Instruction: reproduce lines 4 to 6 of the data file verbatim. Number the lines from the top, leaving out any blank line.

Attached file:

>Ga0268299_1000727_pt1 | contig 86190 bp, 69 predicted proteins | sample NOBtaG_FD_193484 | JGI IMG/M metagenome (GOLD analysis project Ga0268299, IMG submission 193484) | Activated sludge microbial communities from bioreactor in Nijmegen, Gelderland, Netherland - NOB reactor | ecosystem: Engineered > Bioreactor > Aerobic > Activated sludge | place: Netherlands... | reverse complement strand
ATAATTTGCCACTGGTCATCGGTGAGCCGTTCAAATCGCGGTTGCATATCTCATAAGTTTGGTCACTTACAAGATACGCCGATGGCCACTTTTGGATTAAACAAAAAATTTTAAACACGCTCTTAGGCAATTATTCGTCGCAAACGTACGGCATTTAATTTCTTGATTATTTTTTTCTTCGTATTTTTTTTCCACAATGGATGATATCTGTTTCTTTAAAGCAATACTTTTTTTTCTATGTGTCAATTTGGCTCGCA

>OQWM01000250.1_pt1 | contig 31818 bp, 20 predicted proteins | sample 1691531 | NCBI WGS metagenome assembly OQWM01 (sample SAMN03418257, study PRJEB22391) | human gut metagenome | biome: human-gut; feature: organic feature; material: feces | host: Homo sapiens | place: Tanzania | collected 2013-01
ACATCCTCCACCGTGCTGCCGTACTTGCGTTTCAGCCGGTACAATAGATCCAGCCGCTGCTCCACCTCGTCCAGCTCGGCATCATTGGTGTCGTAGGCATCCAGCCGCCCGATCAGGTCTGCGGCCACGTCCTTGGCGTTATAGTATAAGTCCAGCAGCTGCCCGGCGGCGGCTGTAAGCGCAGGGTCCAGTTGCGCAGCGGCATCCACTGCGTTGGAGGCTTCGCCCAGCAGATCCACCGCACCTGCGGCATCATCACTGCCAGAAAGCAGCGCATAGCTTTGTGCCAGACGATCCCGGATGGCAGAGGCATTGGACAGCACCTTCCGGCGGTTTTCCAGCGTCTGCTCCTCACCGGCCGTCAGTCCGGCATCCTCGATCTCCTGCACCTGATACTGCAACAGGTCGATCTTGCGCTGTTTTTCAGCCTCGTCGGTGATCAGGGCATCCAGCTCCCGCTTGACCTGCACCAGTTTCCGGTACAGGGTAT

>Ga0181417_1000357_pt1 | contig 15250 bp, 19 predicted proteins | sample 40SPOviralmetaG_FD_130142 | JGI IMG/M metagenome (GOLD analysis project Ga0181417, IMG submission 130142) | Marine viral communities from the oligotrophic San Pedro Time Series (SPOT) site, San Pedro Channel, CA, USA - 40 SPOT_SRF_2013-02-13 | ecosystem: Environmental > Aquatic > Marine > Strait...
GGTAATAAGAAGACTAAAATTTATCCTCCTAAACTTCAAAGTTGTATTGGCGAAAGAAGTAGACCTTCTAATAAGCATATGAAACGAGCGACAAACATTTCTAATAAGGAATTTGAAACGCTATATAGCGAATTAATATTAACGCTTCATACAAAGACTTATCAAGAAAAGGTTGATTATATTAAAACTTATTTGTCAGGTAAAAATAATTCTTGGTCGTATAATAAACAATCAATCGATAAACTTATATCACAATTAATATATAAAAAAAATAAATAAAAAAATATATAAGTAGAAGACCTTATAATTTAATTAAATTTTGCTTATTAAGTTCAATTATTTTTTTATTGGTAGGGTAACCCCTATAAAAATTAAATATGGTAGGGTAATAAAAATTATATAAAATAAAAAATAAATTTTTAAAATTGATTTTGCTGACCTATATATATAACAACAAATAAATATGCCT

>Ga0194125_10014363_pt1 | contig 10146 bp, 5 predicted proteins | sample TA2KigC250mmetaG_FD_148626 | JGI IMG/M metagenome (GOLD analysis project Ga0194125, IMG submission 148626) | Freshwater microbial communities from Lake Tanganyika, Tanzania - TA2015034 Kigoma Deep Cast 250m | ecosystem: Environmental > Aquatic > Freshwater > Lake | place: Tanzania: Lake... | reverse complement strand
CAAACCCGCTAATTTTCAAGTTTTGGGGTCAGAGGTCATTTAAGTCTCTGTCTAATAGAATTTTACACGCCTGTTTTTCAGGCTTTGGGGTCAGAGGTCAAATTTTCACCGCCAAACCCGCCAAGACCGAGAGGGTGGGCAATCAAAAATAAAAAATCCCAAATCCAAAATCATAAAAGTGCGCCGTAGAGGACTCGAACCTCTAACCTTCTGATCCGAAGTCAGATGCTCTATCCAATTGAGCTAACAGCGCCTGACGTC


ACATCCTCCACCGTGCTGCCGTACTTGCGTTTCAGCCGGTACAATAGATCCAGCCGCTGCTCCACCTCGTCCAGCTCGGCATCATTGGTGTCGTAGGCATCCAGCCGCCCGATCAGGTCTGCGGCCACGTCCTTGGCGTTATAGTATAAGTCCAGCAGCTGCCCGGCGGCGGCTGTAAGCGCAGGGTCCAGTTGCGCAGCGGCATCCACTGCGTTGGAGGCTTCGCCCAGCAGATCCACCGCACCTGCGGCATCATCACTGCCAGAAAGCAGCGCATAGCTTTGTGCCAGACGATCCCGGATGGCAGAGGCATTGGACAGCACCTTCCGGCGGTTTTCCAGCGTCTGCTCCTCACCGGCCGTCAGTCCGGCATCCTCGATCTCCTGCACCTGATACTGCAACAGGTCGATCTTGCGCTGTTTTTCAGCCTCGTCGGTGATCAGGGCATCCAGCTCCCGCTTGACCTGCACCAGTTTCCGGTACAGGGTAT

>Ga0181417_1000357_pt1 | contig 15250 bp, 19 predicted proteins | sample 40SPOviralmetaG_FD_130142 | JGI IMG/M metagenome (GOLD analysis project Ga0181417, IMG submission 130142) | Marine viral communities from the oligotrophic San Pedro Time Series (SPOT) site, San Pedro Channel, CA, USA - 40 SPOT_SRF_2013-02-13 | ecosystem: Environmental > Aquatic > Marine > Strait...
GGTAATAAGAAGACTAAAATTTATCCTCCTAAACTTCAAAGTTGTATTGGCGAAAGAAGTAGACCTTCTAATAAGCATATGAAACGAGCGACAAACATTTCTAATAAGGAATTTGAAACGCTATATAGCGAATTAATATTAACGCTTCATACAAAGACTTATCAAGAAAAGGTTGATTATATTAAAACTTATTTGTCAGGTAAAAATAATTCTTGGTCGTATAATAAACAATCAATCGATAAACTTATATCACAATTAATATATAAAAAAAATAAATAAAAAAATATATAAGTAGAAGACCTTATAATTTAATTAAATTTTGCTTATTAAGTTCAATTATTTTTTTATTGGTAGGGTAACCCCTATAAAAATTAAATATGGTAGGGTAATAAAAATTATATAAAATAAAAAATAAATTTTTAAAATTGATTTTGCTGACCTATATATATAACAACAAATAAATATGCCT